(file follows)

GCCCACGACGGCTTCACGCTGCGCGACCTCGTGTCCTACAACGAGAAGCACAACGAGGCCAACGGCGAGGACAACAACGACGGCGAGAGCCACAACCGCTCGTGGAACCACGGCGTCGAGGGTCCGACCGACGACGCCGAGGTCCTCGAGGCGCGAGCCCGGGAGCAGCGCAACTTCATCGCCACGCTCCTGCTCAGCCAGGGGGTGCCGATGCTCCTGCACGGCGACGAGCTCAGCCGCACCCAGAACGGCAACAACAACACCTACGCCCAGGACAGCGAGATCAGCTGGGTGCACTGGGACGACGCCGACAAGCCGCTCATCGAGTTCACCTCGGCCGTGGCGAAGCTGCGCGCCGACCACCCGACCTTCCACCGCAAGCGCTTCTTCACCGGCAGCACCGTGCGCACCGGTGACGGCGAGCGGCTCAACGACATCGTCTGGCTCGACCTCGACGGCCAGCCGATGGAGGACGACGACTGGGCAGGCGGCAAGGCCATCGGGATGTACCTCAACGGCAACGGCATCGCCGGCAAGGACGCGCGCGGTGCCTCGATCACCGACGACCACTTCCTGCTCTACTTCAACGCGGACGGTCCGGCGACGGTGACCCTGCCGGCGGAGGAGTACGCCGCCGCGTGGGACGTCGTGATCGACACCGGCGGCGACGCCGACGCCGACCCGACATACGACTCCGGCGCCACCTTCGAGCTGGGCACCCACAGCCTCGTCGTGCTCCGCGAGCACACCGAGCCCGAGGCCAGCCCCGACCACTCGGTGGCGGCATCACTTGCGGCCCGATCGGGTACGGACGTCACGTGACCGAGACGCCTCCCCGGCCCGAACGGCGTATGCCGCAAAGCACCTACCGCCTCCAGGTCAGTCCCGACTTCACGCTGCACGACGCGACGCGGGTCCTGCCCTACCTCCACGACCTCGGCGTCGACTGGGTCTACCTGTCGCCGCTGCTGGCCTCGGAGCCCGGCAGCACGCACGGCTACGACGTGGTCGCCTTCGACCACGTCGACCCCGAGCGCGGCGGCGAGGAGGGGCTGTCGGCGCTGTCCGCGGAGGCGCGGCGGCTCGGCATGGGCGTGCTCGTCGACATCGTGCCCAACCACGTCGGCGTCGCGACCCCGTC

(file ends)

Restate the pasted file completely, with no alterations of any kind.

GCCCACGACGGCTTCACGCTGCGCGACCTCGTGTCCTACAACGAGAAGCACAACGAGGCCAACGGCGAGGACAACAACGACGGCGAGAGCCACAACCGCTCGTGGAACCACGGCGTCGAGGGTCCGACCGACGACGCCGAGGTCCTCGAGGCGCGAGCCCGGGAGCAGCGCAACTTCATCGCCACGCTCCTGCTCAGCCAGGGGGTGCCGATGCTCCTGCACGGCGACGAGCTCAGCCGCACCCAGAACGGCAACAACAACACCTACGCCCAGGACAGCGAGATCAGCTGGGTGCACTGGGACGACGCCGACAAGCCGCTCATCGAGTTCACCTCGGCCGTGGCGAAGCTGCGCGCCGACCACCCGACCTTCCACCGCAAGCGCTTCTTCACCGGCAGCACCGTGCGCACCGGTGACGGCGAGCGGCTCAACGACATCGTCTGGCTCGACCTCGACGGCCAGCCGATGGAGGACGACGACTGGGCAGGCGGCAAGGCCATCGGGATGTACCTCAACGGCAACGGCATCGCCGGCAAGGACGCGCGCGGTGCCTCGATCACCGACGACCACTTCCTGCTCTACTTCAACGCGGACGGTCCGGCGACGGTGACCCTGCCGGCGGAGGAGTACGCCGCCGCGTGGGACGTCGTGATCGACACCGGCGGCGACGCCGACGCCGACCCGACATACGACTCCGGCGCCACCTTCGAGCTGGGCACCCACAGCCTCGTCGTGCTCCGCGAGCACACCGAGCCCGAGGCCAGCCCCGACCACTCGGTGGCGGCATCACTTGCGGCCCGATCGGGTACGGACGTCACGTGACCGAGACGCCTCCCCGGCCCGAACGGCGTATGCCGCAAAGCACCTACCGCCTCCAGGTCAGTCCCGACTTCACGCTGCACGACGCGACGCGGGTCCTGCCCTACCTCCACGACCTCGGCGTCGACTGGGTCTACCTGTCGCCGCTGCTGGCCTCGGAGCCCGGCAGCACGCACGGCTACGACGTGGTCGCCTTCGACCACGTCGACCCCGAGCGCGGCGGCGAGGAGGGGCTGTCGGCGCTGTCCGCGGAGGCGCGGCGGCTCGGCATGGGCGTGCTCGTCGACATCGTGCCCAACCACGTCGGCGTCGCGACCCCGTC